Breastfeeding harassment is not always “in your face.” Often, it takes place behind the anonymity of a computer screen shield in online forums and posts. Sometimes it comes in the form of a “well-meaning” but still uncomfortable comment from a relative or friend. It’s also apparent by complaints made by strangers behind a mother’s back.
Here’s an example of the extremely ANTI-BABY culture that some regions in our nation call normal. Last week, Play Date Place in South Hadley, Massachusetts, which bills itself as a nurturing place (rather, “nuturing,” because PDP’s representative isn’t so gifted wit da grammurr), posted this on its Facebook page:
Oh, hell no! Problems with this policy:
1). How about the comfort and consideration of our littlest guests — hungry babies? Not only is requiring breastfeeding mothers to use a cover discriminatory (the alternative method of feeding, bottle-feeding, is not asked to be hidden), it’s anti-baby behavior. Some babes will not nurse under a cover. So then, will they just have to continue to cry their eyes out until mom can squirrel them (and any other children she’s responsible for) away in a different, likely less comfortable location just for a quick sip of milk?
2). It’s also anti-mother. Some mothers need to see their babies in order to nurse successfully. When reports of public breastfeeding harassment like this frequent the media, mothers are discouraged from nursing their babies outside the home for fear of being confronted or complained about. They may instead bring bottles, which can cause problems with breastfeeding, or supplement with formula, which can imbalance milk supply and with regular use, decrease milk production.
3). Let’s also not forget that lactation (producing milk) is an instinct, a physical reflex of our wonderful feminine humanness; however, breastfeeding itself is learned. All higher primates including humans must see breastfeeding to know how to do it. As such, by censoring the actual act of feeding babies on the breast, PDP’s policy change is without a doubt anti-breastfeeding.
So is PDP really that concerned about considering the comfort and needs of all its guests?
Ten out of ten babies agree that eating from their mothers without shame is ideal. It’s zero out of ten people’s business why a mother and her baby are breastfeeding, when, or how.
4). Oh hey, and it’s anti-STATE LAW. Per Massachusetts law:
A portion of the law reads:
“A mother may breastfeed her child in any public place or establishment or place which is open to and accepts or solicits the patronage of the general public and where the mother and her child may otherwise lawfully be present.”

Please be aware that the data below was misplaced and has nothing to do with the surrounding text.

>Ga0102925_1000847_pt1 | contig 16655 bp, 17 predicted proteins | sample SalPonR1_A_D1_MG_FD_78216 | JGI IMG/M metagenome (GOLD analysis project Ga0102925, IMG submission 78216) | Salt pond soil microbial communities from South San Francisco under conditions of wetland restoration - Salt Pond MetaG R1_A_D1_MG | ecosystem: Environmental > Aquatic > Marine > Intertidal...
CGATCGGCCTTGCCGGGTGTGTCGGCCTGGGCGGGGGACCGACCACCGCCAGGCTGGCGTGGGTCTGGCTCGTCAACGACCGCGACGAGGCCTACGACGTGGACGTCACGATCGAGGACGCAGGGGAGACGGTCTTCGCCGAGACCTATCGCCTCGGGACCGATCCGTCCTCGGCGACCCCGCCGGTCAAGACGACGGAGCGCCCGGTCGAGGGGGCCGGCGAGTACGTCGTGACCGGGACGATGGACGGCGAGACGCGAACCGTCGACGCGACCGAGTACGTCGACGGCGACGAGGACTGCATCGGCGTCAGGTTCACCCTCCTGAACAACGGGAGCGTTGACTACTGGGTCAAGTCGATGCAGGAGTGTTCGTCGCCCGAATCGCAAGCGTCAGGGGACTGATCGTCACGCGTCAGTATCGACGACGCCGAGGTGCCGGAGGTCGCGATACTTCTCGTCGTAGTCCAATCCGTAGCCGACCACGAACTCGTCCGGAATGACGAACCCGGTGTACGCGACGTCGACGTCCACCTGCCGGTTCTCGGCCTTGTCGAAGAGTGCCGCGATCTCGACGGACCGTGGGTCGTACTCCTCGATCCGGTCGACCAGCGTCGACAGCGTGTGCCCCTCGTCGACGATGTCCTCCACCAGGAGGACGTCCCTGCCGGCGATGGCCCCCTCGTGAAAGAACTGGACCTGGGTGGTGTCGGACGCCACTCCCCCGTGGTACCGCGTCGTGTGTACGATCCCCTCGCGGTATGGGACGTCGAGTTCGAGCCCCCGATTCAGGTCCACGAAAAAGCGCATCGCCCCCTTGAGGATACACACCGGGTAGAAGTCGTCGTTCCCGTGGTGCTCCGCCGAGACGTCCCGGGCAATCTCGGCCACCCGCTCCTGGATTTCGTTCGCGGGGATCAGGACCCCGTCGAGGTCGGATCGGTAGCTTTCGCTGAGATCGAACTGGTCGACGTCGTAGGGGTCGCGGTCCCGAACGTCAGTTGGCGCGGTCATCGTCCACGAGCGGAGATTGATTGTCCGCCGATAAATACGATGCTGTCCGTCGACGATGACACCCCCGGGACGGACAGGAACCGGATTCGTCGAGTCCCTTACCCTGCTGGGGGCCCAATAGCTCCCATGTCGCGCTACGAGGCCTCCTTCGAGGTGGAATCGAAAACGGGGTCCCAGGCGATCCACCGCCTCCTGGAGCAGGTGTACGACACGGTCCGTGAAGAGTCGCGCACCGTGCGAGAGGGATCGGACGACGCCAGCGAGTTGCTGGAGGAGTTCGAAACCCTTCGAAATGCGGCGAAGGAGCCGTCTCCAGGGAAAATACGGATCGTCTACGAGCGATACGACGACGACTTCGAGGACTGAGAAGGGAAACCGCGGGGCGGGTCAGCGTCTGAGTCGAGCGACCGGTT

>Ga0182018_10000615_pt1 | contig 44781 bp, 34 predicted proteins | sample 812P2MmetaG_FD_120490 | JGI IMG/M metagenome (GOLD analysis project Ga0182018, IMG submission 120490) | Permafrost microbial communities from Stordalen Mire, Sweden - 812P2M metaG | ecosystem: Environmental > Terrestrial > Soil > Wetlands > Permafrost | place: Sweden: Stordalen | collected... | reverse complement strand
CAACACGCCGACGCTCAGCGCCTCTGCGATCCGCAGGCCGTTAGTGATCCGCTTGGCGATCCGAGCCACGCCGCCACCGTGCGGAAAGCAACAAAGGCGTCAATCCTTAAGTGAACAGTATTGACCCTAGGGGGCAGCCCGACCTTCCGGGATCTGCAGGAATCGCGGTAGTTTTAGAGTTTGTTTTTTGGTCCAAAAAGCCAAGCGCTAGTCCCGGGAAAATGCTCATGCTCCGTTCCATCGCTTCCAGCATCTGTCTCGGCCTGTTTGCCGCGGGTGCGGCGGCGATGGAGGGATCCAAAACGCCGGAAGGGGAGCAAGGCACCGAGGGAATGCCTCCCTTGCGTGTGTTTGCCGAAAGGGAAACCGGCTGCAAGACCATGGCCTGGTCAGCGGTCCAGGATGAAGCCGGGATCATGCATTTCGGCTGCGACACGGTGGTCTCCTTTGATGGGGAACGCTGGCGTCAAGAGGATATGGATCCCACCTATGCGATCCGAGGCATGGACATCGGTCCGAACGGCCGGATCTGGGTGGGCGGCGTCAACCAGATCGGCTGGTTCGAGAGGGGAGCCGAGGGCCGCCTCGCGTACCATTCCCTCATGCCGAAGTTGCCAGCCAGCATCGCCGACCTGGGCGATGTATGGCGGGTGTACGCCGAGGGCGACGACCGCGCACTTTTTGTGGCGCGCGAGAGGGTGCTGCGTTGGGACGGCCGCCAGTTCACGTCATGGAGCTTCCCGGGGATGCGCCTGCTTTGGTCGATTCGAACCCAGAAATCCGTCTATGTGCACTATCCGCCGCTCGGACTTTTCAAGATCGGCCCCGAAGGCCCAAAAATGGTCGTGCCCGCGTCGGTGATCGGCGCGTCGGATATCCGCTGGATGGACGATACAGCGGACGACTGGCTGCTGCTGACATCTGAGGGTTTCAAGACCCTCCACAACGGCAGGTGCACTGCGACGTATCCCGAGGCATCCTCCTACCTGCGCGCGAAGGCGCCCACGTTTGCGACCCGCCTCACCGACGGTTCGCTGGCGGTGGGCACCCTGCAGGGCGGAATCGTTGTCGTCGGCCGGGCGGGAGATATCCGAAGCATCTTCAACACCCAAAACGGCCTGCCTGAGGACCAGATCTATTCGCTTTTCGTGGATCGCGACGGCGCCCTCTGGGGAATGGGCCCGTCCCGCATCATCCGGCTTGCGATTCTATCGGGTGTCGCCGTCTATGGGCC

After receiving some understandably heated push-back to the original policy change notice, PDP posted an update:
PDP’s owner Darlene Sattler said the new policy was instated in response to “complaints from quite a few parents” who didn’t know how to explain breastfeeding to their kids after “someone dropped their shirt completely,” reports Anne-Gerard Flynn of MassLive.
Really? We live in a culture with pockets of parents who cannot fathom how to explain breastfeeding to a child, and worse yet, feel uncomfortable enough to even try that they make a formal complaint instead? I imagine the thought process as such:
“How dare that mother take care of her child and force me to possibly explain that to my own child! How can I possibly be expected to discuss biology in a simple sentence?!”
To which I offer the following suggestion:
“The baby is drinking milk from his mother’s breast because he’s hungry. Many other animals feed their babies this way too.”
Did your mind explode? Yeah, I think a toddler can handle the topic perfectly fine. Sattler has since apologized and retracted the policy. Here’s her idea of an apology:
To assume that all dads and grandparents should or would find breastfeeding offensive is ludicrous. Apparently, women who are mothers themselves may also find breastfeeding offensive, as evidenced by Sattler herself who headed the policy change.
Fact is, some individuals will find anything offensive. Personally, I find talking with one’s mouth full of food to be disgusting, yet I don’t expect restaurant owners to mandate their patrons who engage in the habit to put a blanket over their face for my comfort as I can simply avert my eyes. It’s amazing what side-to-side neck movement allows us, no?
Breastfeeding will never itself be offensive (read “Every Argument for NIP Debunked” to find out why).
A nurse-in was set by about 26 families at Play Date Place over the weekend to raise awareness about breastfeeding laws and the necessary support and encouragement it takes for mothers to meet their breastfeeding goals.
Mothers discuss their frustration with PDP in this video:
What do you think about Play Date Place’s handling of the situation? Was simply rescinding the policy sufficient reparative action?